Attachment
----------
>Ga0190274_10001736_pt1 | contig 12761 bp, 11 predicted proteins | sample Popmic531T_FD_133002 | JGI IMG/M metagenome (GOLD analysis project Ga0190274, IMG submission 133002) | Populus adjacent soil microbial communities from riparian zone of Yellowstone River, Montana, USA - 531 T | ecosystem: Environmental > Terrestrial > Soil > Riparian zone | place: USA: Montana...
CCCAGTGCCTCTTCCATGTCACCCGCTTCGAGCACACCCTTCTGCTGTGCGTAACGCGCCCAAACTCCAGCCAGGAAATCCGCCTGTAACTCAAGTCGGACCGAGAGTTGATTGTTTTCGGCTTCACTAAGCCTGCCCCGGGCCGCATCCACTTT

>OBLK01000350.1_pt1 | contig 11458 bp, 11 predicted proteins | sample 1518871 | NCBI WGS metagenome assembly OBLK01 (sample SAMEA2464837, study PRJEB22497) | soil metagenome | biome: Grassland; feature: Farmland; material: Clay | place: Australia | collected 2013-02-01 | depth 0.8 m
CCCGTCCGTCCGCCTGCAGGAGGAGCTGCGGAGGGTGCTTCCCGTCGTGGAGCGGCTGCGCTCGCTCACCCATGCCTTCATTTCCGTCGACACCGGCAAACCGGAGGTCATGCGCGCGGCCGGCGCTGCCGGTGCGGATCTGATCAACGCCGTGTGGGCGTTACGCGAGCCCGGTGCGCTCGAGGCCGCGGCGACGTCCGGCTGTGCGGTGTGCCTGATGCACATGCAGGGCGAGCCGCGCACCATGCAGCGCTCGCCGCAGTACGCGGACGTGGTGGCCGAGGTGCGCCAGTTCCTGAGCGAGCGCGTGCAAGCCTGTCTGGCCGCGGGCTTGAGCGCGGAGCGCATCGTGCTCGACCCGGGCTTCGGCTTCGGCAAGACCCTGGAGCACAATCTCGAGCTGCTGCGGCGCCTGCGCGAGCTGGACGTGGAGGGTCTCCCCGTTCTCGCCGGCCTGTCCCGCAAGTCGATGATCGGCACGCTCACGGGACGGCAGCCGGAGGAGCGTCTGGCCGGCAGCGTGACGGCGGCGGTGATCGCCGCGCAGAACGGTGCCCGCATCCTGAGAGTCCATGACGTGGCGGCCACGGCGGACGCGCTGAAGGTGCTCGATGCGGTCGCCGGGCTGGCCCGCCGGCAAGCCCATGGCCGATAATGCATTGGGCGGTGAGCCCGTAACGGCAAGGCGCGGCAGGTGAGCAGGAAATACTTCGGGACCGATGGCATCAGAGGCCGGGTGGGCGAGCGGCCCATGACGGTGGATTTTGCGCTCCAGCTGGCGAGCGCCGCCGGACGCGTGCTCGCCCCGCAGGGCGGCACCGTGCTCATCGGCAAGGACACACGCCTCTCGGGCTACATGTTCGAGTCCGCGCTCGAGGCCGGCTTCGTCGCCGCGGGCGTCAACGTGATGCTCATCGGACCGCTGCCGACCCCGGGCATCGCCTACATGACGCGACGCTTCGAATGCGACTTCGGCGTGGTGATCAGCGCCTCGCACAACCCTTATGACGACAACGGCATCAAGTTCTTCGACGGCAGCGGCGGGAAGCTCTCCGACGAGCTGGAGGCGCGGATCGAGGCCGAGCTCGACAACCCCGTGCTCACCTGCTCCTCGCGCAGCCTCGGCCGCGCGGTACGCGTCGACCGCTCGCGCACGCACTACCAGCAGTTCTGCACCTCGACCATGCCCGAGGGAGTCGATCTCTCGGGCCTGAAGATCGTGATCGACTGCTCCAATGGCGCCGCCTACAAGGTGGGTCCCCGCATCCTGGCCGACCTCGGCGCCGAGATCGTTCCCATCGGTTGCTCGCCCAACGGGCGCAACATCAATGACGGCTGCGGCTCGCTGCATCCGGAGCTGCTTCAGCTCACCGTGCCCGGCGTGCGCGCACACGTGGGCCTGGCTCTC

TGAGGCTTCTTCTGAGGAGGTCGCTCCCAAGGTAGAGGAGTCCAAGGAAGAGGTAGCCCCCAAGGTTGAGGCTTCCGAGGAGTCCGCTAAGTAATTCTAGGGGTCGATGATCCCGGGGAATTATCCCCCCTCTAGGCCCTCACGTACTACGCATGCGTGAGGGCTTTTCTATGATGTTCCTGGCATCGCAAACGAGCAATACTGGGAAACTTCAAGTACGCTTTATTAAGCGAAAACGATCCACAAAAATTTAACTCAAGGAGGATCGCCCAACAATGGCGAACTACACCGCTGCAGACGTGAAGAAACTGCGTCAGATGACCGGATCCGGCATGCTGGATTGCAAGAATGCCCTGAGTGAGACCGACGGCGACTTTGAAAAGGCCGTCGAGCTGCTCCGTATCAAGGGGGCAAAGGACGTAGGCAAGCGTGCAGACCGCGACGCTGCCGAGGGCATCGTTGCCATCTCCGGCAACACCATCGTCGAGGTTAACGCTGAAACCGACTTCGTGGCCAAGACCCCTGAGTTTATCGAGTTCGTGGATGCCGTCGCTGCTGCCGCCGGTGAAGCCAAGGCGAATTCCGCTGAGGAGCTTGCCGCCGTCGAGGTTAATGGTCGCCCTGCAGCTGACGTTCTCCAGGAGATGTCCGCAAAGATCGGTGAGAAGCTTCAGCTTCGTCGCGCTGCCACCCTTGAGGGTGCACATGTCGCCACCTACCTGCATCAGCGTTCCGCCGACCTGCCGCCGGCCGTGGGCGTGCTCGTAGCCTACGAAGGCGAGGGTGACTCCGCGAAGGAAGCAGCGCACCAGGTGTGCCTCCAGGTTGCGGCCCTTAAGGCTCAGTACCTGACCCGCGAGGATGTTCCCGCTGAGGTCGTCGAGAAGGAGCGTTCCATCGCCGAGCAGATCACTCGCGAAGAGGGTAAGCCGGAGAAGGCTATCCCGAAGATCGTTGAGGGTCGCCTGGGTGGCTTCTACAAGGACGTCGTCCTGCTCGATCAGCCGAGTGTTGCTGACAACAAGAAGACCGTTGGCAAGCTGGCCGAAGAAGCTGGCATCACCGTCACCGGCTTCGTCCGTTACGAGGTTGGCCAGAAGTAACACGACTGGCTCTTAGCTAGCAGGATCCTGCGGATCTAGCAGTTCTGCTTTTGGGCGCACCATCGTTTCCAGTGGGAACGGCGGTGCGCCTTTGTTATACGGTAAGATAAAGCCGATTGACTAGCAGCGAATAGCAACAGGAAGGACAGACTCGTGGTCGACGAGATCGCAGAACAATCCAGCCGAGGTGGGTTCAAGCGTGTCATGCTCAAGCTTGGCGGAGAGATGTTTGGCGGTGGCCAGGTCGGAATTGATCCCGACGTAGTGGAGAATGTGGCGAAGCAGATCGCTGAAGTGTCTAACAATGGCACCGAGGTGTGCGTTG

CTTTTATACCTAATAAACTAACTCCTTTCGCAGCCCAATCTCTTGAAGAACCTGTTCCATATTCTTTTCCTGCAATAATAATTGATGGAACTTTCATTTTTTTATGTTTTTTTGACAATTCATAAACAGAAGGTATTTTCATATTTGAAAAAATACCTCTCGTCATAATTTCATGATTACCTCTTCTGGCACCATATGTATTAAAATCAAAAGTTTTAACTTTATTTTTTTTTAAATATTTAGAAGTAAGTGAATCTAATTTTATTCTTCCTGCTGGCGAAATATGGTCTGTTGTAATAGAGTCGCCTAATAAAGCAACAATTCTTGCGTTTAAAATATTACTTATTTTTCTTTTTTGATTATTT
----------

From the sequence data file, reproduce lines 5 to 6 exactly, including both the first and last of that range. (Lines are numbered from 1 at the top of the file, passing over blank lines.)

TGAGGCTTCTTCTGAGGAGGTCGCTCCCAAGGTAGAGGAGTCCAAGGAAGAGGTAGCCCCCAAGGTTGAGGCTTCCGAGGAGTCCGCTAAGTAATTCTAGGGGTCGATGATCCCGGGGAATTATCCCCCCTCTAGGCCCTCACGTACTACGCATGCGTGAGGGCTTTTCTATGATGTTCCTGGCATCGCAAACGAGCAATACTGGGAAACTTCAAGTACGCTTTATTAAGCGAAAACGATCCACAAAAATTTAACTCAAGGAGGATCGCCCAACAATGGCGAACTACACCGCTGCAGACGTGAAGAAACTGCGTCAGATGACCGGATCCGGCATGCTGGATTGCAAGAATGCCCTGAGTGAGACCGACGGCGACTTTGAAAAGGCCGTCGAGCTGCTCCGTATCAAGGGGGCAAAGGACGTAGGCAAGCGTGCAGACCGCGACGCTGCCGAGGGCATCGTTGCCATCTCCGGCAACACCATCGTCGAGGTTAACGCTGAAACCGACTTCGTGGCCAAGACCCCTGAGTTTATCGAGTTCGTGGATGCCGTCGCTGCTGCCGCCGGTGAAGCCAAGGCGAATTCCGCTGAGGAGCTTGCCGCCGTCGAGGTTAATGGTCGCCCTGCAGCTGACGTTCTCCAGGAGATGTCCGCAAAGATCGGTGAGAAGCTTCAGCTTCGTCGCGCTGCCACCCTTGAGGGTGCACATGTCGCCACCTACCTGCATCAGCGTTCCGCCGACCTGCCGCCGGCCGTGGGCGTGCTCGTAGCCTACGAAGGCGAGGGTGACTCCGCGAAGGAAGCAGCGCACCAGGTGTGCCTCCAGGTTGCGGCCCTTAAGGCTCAGTACCTGACCCGCGAGGATGTTCCCGCTGAGGTCGTCGAGAAGGAGCGTTCCATCGCCGAGCAGATCACTCGCGAAGAGGGTAAGCCGGAGAAGGCTATCCCGAAGATCGTTGAGGGTCGCCTGGGTGGCTTCTACAAGGACGTCGTCCTGCTCGATCAGCCGAGTGTTGCTGACAACAAGAAGACCGTTGGCAAGCTGGCCGAAGAAGCTGGCATCACCGTCACCGGCTTCGTCCGTTACGAGGTTGGCCAGAAGTAACACGACTGGCTCTTAGCTAGCAGGATCCTGCGGATCTAGCAGTTCTGCTTTTGGGCGCACCATCGTTTCCAGTGGGAACGGCGGTGCGCCTTTGTTATACGGTAAGATAAAGCCGATTGACTAGCAGCGAATAGCAACAGGAAGGACAGACTCGTGGTCGACGAGATCGCAGAACAATCCAGCCGAGGTGGGTTCAAGCGTGTCATGCTCAAGCTTGGCGGAGAGATGTTTGGCGGTGGCCAGGTCGGAATTGATCCCGACGTAGTGGAGAATGTGGCGAAGCAGATCGCTGAAGTGTCTAACAATGGCACCGAGGTGTGCGTTG

CTTTTATACCTAATAAACTAACTCCTTTCGCAGCCCAATCTCTTGAAGAACCTGTTCCATATTCTTTTCCTGCAATAATAATTGATGGAACTTTCATTTTTTTATGTTTTTTTGACAATTCATAAACAGAAGGTATTTTCATATTTGAAAAAATACCTCTCGTCATAATTTCATGATTACCTCTTCTGGCACCATATGTATTAAAATCAAAAGTTTTAACTTTATTTTTTTTTAAATATTTAGAAGTAAGTGAATCTAATTTTATTCTTCCTGCTGGCGAAATATGGTCTGTTGTAATAGAGTCGCCTAATAAAGCAACAATTCTTGCGTTTAAAATATTACTTATTTTTCTTTTTTGATTATTT